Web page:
Jeannette Rankin, the First Woman Elected to Congress

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For this post in honor of Women’s History Month, let’s turn the clock back to America in 1916. World War I had torn Europe apart for the last three years, and the United States teetered on the edge of falling into the conflict. Half the country’s population was under 25 and half of all families lived on farms. Henry Ford’s Model T was an intriguing curiosity, but automobiles were still a rare sight on the roads. In 1916, Congress passed the Adamson Act,[1]39 Stat. 721 (1916). This act is found in HeinOnline’s U.S. Statutes at Large. which set an eight-hour workday for interstate railroad workers—the first federal law to regulate working hours at private companies. Women did not have the right to vote at the federal level. But this lack of a voice had not prevented Montana from electing Jeannette Rankin to the House of Representatives—the first woman elected to federal office.

In the House of Representatives, 1917-1919

Rankin was the eldest of seven children born to a Montana rancher and a schoolteacher. She earned degrees from the University of Montana and the School of Philanthropy of New York City (now part of Columbia University) before working as a social worker in the state of Washington, but was called to the cause of suffrage reform in 1910. Rankin became a lobbyist for the National American Woman Suffrage Association and returned to her native Montana in 1910 to bring the vote to its female citizens, addressing the Montana legislature[2]47 Woman’s J. & Suffrage News 369 (1919). This article is found in HeinOnline’s Women and the Law (Peggy) database. in 1911 on the subject of its recently introduced suffrage amendment (it later failed). Finally, after touring the state for three years speaking on suffrage in town halls and in schoolhouses,[3]Judith K. Cole, A Wide Field for Usefulness: Women’s Civil Status and the Evolution of Women’s Suffrage on the Montana Frontier, 1864-1914, 34 AM. J. LEGAL Hist. 262 (1990). This article is found in … Continue reading Montana’s women gained the right to vote in 1914. Two years later, Rankin was elected to the House of Representatives. “I am deeply conscious of the responsibility,” Rankin said in her victory speech. “It is wonderful to have the opportunity to be the first woman to sit in Congress with 434 men.”[4]47 Woman’s J. & Suffrage News 369 (1919). This article is found in HeinOnline’s Women and the Law (Peggy) database.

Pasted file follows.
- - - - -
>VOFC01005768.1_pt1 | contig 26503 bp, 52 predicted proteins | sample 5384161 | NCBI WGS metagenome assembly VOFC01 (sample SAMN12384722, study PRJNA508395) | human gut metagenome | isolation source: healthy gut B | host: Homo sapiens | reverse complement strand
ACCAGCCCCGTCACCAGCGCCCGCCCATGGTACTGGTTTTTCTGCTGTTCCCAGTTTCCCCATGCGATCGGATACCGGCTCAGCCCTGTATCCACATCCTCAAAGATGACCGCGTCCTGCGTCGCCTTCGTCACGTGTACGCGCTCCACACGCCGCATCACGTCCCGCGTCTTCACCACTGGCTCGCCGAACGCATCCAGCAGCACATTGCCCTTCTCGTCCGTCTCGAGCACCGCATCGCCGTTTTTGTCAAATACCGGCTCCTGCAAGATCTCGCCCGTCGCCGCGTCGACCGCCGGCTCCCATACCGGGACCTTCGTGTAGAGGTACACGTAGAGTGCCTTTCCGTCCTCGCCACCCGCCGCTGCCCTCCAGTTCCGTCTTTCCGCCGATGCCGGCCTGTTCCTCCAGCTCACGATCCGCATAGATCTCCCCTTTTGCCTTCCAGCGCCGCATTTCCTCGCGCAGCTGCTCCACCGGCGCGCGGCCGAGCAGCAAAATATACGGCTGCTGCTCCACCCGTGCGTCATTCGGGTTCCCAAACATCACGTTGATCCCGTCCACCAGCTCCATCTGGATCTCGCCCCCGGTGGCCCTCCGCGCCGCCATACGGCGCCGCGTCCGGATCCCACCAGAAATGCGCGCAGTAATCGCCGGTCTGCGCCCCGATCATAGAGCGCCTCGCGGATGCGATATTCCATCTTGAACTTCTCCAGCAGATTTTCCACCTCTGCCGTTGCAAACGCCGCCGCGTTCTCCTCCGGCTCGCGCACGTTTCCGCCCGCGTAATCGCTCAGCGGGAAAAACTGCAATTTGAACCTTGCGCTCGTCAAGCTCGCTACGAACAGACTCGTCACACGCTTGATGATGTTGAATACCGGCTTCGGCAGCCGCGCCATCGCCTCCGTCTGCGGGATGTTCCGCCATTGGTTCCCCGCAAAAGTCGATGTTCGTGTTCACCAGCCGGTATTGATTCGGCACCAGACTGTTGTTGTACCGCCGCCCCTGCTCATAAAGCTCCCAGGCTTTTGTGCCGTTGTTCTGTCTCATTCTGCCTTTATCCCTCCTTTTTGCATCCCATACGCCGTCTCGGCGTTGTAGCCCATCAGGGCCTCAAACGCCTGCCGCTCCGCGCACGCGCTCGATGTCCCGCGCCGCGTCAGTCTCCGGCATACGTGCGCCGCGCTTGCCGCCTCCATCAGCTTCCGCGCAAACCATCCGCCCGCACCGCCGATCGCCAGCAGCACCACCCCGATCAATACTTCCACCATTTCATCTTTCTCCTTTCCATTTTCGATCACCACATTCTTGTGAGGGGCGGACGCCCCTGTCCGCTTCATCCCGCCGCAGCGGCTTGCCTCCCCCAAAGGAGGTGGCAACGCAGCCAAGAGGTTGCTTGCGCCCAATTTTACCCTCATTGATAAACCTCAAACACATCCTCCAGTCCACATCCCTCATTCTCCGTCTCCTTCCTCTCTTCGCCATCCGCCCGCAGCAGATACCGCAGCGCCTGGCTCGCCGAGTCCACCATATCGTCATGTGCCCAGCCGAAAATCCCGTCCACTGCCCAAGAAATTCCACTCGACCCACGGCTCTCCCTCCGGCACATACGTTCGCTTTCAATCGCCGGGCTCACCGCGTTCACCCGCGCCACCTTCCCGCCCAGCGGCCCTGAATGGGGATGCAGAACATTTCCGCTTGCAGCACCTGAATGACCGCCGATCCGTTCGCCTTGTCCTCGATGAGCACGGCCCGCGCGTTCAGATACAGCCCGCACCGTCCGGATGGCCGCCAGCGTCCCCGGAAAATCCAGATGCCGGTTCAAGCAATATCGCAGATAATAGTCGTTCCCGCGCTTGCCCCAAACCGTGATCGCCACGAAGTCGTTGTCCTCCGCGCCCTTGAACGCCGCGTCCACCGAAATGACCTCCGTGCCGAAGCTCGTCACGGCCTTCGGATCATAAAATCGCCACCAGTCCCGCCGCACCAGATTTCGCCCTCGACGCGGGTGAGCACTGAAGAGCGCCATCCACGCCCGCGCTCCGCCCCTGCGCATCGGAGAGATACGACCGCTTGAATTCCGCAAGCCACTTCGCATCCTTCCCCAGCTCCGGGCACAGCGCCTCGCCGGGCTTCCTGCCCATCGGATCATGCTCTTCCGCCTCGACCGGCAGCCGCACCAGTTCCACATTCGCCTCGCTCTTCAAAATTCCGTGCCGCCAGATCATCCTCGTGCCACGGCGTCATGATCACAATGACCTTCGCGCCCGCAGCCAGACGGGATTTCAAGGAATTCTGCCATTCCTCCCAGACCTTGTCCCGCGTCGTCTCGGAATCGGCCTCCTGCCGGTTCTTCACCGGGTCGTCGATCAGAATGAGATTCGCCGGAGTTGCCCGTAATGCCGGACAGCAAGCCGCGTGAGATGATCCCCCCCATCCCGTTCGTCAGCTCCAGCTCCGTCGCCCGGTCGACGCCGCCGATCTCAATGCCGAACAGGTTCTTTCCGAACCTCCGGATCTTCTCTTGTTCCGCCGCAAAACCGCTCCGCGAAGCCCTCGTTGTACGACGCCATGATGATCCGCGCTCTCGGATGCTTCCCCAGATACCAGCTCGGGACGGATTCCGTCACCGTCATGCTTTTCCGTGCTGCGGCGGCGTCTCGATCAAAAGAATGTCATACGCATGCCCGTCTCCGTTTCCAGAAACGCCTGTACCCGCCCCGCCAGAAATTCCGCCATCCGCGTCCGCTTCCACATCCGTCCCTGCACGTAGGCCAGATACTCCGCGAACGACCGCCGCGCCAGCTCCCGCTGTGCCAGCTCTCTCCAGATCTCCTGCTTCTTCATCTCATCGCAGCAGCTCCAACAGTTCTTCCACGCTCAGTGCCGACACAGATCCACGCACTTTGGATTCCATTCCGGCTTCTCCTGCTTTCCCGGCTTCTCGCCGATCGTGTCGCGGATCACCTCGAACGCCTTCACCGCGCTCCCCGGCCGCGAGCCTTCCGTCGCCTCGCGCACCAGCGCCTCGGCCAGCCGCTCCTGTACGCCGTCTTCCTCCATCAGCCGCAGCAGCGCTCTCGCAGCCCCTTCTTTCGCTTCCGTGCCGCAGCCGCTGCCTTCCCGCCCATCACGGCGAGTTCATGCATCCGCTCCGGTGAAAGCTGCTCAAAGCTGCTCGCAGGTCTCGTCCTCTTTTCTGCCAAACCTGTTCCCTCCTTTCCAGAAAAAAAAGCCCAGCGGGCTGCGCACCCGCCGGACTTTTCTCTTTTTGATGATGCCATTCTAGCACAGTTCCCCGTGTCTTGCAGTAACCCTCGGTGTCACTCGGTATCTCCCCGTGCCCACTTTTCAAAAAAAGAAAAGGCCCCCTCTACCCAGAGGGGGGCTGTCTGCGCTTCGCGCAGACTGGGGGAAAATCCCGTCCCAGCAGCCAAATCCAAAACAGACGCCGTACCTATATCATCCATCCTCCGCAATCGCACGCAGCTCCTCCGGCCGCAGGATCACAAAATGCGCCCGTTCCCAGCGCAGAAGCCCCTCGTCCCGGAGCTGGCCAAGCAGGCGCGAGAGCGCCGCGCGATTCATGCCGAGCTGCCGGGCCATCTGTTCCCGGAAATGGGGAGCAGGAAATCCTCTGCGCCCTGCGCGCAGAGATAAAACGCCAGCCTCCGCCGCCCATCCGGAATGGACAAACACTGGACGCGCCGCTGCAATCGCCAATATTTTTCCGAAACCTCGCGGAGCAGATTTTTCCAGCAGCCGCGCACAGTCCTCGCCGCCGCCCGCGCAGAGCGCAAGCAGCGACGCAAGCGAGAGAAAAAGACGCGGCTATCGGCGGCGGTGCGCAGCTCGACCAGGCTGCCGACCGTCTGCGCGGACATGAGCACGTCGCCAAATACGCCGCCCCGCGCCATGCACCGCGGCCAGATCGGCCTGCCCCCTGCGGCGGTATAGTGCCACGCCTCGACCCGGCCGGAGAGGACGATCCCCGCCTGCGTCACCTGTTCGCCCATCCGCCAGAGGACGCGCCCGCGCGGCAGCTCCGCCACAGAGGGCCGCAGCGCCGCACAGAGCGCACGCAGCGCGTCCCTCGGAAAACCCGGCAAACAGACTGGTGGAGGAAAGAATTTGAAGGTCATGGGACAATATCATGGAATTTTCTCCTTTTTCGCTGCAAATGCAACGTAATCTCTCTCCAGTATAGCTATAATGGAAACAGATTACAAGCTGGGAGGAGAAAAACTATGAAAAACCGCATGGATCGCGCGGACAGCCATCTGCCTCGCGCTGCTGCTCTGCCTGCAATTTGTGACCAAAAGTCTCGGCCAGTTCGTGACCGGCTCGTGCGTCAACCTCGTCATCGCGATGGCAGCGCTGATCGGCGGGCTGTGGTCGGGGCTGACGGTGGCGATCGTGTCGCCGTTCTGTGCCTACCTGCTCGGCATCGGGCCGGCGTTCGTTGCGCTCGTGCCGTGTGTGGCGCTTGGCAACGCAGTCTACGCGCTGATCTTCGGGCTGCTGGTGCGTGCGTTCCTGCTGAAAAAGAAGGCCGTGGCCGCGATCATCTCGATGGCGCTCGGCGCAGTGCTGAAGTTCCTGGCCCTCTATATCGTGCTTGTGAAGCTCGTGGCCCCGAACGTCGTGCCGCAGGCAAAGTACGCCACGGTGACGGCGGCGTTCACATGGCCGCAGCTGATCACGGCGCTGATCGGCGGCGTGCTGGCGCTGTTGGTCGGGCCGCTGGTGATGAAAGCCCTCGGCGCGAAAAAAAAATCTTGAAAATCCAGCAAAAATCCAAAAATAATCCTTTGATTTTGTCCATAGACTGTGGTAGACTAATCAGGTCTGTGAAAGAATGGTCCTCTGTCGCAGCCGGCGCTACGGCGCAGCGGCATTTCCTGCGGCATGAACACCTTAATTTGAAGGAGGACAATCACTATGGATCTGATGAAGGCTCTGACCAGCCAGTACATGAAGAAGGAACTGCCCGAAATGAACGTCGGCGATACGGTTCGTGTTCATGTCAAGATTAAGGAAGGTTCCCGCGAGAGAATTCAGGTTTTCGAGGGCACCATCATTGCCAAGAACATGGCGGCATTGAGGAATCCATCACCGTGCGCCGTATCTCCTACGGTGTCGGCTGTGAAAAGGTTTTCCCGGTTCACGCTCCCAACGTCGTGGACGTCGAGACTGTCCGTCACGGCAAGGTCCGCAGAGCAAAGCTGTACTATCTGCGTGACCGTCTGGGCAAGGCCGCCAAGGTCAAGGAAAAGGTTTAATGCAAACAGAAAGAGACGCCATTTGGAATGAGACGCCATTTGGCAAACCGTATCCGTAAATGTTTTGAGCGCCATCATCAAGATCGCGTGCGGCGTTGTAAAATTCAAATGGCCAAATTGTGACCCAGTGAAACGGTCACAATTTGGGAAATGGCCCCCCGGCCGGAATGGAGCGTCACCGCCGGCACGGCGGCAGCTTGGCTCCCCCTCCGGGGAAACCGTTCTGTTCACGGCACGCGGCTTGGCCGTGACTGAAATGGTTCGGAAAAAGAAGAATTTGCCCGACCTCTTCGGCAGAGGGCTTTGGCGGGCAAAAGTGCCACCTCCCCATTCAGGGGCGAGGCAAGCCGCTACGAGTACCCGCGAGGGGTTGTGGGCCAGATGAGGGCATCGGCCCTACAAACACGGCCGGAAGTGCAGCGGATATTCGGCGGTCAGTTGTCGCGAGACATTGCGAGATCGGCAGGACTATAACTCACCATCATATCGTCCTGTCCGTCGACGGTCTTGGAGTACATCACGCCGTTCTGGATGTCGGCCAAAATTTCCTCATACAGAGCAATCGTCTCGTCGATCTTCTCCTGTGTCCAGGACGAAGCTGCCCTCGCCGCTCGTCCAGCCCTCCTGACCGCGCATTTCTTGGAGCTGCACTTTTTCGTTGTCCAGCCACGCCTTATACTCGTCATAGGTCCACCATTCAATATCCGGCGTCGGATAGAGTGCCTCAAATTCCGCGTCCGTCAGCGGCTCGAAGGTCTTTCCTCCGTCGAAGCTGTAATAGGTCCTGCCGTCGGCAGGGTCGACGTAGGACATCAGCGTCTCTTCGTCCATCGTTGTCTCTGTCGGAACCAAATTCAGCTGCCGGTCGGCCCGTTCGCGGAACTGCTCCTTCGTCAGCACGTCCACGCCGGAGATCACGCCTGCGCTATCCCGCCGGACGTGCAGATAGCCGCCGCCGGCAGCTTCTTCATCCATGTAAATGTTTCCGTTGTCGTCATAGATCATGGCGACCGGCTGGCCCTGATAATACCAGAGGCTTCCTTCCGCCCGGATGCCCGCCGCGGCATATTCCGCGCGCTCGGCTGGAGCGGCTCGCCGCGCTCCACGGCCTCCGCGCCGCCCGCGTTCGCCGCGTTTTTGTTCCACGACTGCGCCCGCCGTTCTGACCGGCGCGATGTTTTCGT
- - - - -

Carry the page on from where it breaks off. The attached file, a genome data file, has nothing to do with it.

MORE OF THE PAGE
Article from Woman's Suffrage Journal
Following her election, this write-up appeared in the Woman’s Suffrage Journal. Found in HeinOnline’s Women and the Law (Peggy) database.

The World War

Rankin was sworn into office during the opening of an extra session of Congress on April 2, 1917.[5]48 Woman’s J. & Suffrage News 86 (1917). This article is found in HeinOnline’s Women and the Law (Peggy) database. That evening, President Wilson addressed a joint session of Congress, asking, “[w]ith a profound sense of the solemn and even tragical character of the step…and of the grave responsibilities which it involves,” for a declaration of war[6]Carnegie Endowment for International Peace. Official Statements of War Aims and Peace Proposals, December 1916 to November 1918 (1921). This speech is found in HeinOnline’s History of International Law database. between the United States and Germany. After addressing Congress, Wilson immediately returned to the White House, put his head down, and wept.[7]Glenn R. Capp. Famous Speeches in American History (1963). This book is found in HeinOnline’s Legal Classics.

Considering that Wilson’s speech had been interrupted by frequent applause,[8]Glenn R. Capp. Famous Speeches in American History (1963). This book is found in HeinOnline’s Legal Classics. which the President found ghoulish, the outcome of House debate on the war resolution seemed all but certain. Rankin, an ardent pacifist, did not participate in House debate.[9]I’m No Lady, I’m a Member of Congress: Women Pioneers on Capitol Hill, 1914-1934, 1 Women in Congress, 1917-2006 (Matthew A. Wasniewski, ed.) 17 (2006). This book is found in HeinOnline’s U.S. Congressional Documents database. In the early morning hours of April 6, the House voted on the resolution. “I want to stand by my country,” Rankin said as she rose to cast her vote. “But I cannot vote for war.”[10]I’m No Lady, I’m a Member of Congress: Women Pioneers on Capitol Hill, 1914-1934, 1 Women in Congress, 1917-2006 (Matthew A. Wasniewski, ed.) 17 (2006). This book is found in HeinOnline’s U.S. Congressional Documents database.